No good beer should go to waste.
But much of it does, progressively skunking at the bottoms of kegs that busy bar, restaurant and stadium concession managers swap out for brand new ones. The methods managers use to determine how much beer is left in a light keg are rather archaic and involve little to no tech — mostly muscle.
One Chicago startup known as I-Tap is bringing IoT to the bar to provide a digital solution to how keg levels are monitored.
“We collect information at the spout level,” said Elliott Osborne, co-founder and vice president. “In most bar environments, they’re getting about 65 to 75 percent yield out of their kegs. With our system, we are able to bring that number up to about 95 to 98 percent.”
I-Tap’s hardware installs directly on the beer tap, sitting just below any tap pourer. Via a proprietary algorithm and data collection technology, it collects information about each pour and sends it through the cloud for managers and bar staff to view on any device in real time.
You can see what kinds of beers are being poured, what time they’re poured, and at what event.”
“You can pull up all different types of reports so you can see what kinds of beers are being poured, what time they’re poured, and at what event people buy certain types of beers,” said Osborne. “You can make smart inventory decisions moving forward for those types of events.”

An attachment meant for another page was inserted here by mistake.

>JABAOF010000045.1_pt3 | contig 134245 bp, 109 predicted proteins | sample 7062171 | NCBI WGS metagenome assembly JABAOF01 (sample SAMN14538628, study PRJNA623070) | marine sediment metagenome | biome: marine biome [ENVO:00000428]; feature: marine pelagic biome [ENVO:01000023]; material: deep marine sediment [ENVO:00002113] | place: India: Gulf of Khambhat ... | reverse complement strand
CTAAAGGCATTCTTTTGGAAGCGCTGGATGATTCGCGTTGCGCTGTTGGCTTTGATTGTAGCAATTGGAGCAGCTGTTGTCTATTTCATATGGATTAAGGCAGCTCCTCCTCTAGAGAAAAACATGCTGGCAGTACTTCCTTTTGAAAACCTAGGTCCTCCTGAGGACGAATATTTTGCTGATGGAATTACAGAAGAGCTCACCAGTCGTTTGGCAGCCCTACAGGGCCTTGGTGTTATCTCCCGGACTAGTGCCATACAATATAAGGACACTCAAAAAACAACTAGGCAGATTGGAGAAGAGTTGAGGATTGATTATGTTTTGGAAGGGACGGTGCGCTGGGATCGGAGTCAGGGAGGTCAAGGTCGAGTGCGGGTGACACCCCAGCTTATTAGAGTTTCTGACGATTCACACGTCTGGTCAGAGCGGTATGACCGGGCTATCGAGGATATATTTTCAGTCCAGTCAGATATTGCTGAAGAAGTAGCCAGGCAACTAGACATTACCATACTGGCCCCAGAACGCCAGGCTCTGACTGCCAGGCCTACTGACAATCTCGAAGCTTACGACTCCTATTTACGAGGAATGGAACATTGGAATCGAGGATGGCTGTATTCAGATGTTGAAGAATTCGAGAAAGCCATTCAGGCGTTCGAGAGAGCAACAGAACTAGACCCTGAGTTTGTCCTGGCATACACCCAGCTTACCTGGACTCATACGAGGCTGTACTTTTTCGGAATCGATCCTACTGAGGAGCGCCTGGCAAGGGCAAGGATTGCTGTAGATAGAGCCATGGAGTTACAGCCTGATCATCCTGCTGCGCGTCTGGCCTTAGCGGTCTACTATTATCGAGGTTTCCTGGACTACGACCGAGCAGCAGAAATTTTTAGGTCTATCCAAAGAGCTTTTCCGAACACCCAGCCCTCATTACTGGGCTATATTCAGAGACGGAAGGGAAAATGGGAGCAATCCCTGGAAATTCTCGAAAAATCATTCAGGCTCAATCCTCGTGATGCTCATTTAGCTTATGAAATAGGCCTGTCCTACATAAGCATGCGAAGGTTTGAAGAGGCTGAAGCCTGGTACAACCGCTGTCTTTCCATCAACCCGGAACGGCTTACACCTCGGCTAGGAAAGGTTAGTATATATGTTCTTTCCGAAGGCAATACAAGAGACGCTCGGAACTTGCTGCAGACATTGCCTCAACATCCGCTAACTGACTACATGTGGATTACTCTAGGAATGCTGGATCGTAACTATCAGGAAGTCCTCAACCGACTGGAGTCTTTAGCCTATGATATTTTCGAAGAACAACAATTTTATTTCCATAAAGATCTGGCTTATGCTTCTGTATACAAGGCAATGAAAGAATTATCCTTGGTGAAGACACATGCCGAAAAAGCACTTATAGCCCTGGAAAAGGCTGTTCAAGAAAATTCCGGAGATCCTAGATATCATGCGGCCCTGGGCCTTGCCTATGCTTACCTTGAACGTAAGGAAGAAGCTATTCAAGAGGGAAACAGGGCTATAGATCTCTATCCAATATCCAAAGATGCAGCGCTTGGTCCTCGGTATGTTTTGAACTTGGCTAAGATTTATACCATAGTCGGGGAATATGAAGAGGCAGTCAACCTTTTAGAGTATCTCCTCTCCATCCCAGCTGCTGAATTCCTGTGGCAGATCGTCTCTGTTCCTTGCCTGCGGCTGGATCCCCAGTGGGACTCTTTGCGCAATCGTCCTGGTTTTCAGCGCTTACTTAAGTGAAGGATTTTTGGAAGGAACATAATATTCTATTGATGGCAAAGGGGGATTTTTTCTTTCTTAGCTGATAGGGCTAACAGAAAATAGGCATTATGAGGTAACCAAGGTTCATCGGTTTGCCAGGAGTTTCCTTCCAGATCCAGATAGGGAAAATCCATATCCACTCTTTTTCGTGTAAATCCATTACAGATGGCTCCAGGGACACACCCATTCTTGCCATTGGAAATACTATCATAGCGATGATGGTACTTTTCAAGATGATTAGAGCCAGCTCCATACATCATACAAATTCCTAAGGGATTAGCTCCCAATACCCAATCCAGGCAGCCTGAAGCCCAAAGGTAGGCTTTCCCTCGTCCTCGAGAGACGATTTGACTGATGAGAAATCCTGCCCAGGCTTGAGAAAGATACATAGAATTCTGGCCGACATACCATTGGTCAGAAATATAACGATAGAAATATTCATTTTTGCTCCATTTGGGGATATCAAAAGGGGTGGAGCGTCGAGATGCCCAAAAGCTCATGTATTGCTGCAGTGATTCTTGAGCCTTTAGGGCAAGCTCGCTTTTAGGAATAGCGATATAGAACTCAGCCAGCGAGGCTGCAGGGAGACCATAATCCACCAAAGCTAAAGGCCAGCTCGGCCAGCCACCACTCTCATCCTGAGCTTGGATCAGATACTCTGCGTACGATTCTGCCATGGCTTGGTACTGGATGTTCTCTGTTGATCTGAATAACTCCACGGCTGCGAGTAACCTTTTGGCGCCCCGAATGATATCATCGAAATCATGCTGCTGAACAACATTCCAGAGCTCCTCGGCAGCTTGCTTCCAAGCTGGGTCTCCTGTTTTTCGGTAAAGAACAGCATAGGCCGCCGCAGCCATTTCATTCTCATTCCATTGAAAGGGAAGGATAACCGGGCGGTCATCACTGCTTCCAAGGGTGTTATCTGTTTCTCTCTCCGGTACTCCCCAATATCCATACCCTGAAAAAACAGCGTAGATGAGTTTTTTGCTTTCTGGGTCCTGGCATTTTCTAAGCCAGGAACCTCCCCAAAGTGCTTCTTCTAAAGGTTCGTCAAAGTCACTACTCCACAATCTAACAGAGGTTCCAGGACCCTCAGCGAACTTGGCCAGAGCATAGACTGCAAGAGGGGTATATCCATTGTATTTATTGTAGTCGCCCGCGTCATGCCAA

Managers can receive notifications when a keg restock should be ordered, at which point an automation feature can place a new order with a brewing company directly. The digital insight is meant to replace traditional keg-measuring systems, which involved either a particularly strong individual lifting a keg and guesstimating how much beer is left, or placing the keg on a scale to weigh its current-state versus new state — a process that requires special equipment and that same strong individual.
Osborne co-founded the company in 2016 with his father — a 35-year employee of the beer industry who built his own pouring systems in his basement. Osborne added IoT implementations to his dad’s tinkerings, drawing on his experiences working at tech companies like SpotHero, Groupon and CDW.
In addition to managing logistics, the company also wants to help each bar understand what a perfect pour is for their location. Managers calibrate the system to determine how much time and keg pressure is needed to pour the perfect, foamless pint. That data then becomes the standard against which all other pours are judged. This way, bars don’t experience waste, or pilferage as it’s know in the industry, and patrons get the best beer every time.
The I-Tap system is currently running in a number of bars across Chicago, including at the Ritz-Carlton. The company is also in talks to partner with a West Coast restaurant chain and the system is being used in establishments as far away as Kuala Lumpur, Malaysia.
Osborne said owners love how inconspicuous the devices are — and product development isn’t over yet.
“POS integration is something that we’d like to see in the future,” he said. “[Today], the POS is only what the bartender rings up, not what is actually coming out of the faucet.”
But even with all the added visibility into where each ounce of beer is going, Osborne said he doesn’t want bartenders to feel overly micromanaged.
“We don’t want to ruin the neighborhood bar vibe by taking away free beers and stuff like that,” said Osborne. “Bartenders will still get comp tabs — this time they’ll be monitored. You’ll have an idea of the numbers and will be able to look at a clear picture. There’s all this gray area right now that bartenders and bar operate in.”
Now, who’s ready for a cold one?